To examine the thermal effect on the PL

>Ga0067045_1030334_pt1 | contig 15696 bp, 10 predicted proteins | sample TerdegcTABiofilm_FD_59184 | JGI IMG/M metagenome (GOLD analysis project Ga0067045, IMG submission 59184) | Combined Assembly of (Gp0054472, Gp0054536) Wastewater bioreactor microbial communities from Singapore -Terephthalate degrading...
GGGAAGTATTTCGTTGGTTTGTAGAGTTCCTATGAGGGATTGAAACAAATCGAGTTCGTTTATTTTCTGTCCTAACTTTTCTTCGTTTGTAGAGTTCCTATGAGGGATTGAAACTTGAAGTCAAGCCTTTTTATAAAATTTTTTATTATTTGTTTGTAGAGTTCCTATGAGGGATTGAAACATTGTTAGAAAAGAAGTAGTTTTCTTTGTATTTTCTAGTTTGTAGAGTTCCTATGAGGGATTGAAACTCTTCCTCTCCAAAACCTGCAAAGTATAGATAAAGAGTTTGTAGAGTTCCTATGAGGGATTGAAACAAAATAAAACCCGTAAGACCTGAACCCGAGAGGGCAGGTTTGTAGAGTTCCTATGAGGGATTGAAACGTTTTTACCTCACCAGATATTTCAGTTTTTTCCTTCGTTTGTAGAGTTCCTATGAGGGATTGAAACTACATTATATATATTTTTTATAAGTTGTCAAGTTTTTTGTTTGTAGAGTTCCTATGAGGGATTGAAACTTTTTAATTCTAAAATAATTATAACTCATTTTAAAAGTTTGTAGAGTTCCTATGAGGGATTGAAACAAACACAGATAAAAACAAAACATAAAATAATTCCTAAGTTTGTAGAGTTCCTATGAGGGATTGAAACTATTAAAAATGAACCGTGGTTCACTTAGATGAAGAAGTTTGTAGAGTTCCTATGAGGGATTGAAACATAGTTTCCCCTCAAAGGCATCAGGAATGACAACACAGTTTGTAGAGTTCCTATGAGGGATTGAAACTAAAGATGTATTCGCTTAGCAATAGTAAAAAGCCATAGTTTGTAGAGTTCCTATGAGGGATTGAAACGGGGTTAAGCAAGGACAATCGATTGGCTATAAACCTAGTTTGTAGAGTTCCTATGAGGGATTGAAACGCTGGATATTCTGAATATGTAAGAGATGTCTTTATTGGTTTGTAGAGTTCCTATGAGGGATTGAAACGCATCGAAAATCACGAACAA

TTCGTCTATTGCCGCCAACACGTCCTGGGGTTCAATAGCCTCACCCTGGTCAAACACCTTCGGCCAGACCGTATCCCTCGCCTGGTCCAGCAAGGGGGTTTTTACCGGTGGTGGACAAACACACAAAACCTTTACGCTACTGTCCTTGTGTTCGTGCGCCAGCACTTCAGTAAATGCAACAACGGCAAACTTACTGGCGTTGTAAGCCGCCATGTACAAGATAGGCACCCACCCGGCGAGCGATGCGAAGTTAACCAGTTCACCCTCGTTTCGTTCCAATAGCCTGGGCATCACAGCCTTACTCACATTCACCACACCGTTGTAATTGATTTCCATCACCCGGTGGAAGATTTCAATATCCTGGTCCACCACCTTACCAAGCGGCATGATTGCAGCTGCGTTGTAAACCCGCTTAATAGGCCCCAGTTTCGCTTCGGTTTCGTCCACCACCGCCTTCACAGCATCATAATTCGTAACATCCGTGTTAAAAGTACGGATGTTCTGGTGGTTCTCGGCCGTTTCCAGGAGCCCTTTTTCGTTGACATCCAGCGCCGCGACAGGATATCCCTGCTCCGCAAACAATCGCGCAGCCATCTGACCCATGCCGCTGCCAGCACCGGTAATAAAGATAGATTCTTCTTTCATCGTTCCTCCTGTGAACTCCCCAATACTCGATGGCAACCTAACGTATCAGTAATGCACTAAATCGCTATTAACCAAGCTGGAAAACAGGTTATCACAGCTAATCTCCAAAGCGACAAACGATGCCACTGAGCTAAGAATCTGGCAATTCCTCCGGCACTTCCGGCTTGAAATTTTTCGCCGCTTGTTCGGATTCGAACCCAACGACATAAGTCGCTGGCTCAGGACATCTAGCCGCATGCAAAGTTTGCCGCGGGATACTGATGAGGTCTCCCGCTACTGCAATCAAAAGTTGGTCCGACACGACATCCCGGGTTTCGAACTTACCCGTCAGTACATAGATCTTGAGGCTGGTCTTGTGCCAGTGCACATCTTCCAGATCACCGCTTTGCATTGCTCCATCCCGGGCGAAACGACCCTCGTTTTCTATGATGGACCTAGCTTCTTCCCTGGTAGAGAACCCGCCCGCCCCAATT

To examine the thermal effect on the PL behavior, the emission intensity of the Ca5(PO4)3F:6% Tb3+, 8% Eu3+ and the Ca5(PO4)3F:10% Tb3+, 6% Eu3+ was recorded at temperatures ranging from 98 to 573 K under the excitation at 258 nm (Fig. 5(a) and (b)). The emission intensities of both Tb3+ and Eu3+ ions in Ca5(PO4)3F:6% Tb3+, 8% Eu3+ show an obvious decrease with the rise in sample temperature. However, it Splitomicin is interesting that the intensity of Tb3+ (548 nm) exhibits a significantly different temperature-dependent luminescence behavior as compared to that of Eu3+ (621 nm) in Ca5(PO4)3F:6% Tb3+, 8% Eu3+ (Fig. 5(c)). The emission intensity of 548 nm (Tb3+) shows a linear temperature dependence whereas the 621 nm (Eu3+) emission is much less affected by the change of temperature and even a little bit increase in the 150–250 K temperature range. And it is also the same tendency of Ca5(PO4)3F:10% Tb3+, 6% Eu3+ sample (Fig. 5(d)). The different temperature-dependent luminescent emissions of 5D4→7F5 (Tb3+, 548 nm) and 5D0→7F2 (Eu3+, 621 nm) in the same host materials have enabled them to be excellent candidates for self-referencing luminescent thermometers [21]. Therefore, in planktonic organisms work, the emission intensity ratio of the 5D4→7F5 (Tb3+ at 548 nm) to 5D0→7F2 (Eu3+ at 621 nm) transition (denoted as ITb/IEu) is used as a self-calibrated reference for the sample temperature, such that the well-known drawbacks of one transition intensity-based measurements (e.g., quantity of the luminophore, excitation power or strong electromagnetic noise) can be easily circumvented. From 98 to 300 K the following linear dependence of ITb/IEu on temperature is found for:equation(1)ITb/IEu=1.782–0.0038TITb/IEu=1.782–0.0038Tequation(2)ITb/IEu=2.925–0.0053TITb/IEu=2.925–0.0053T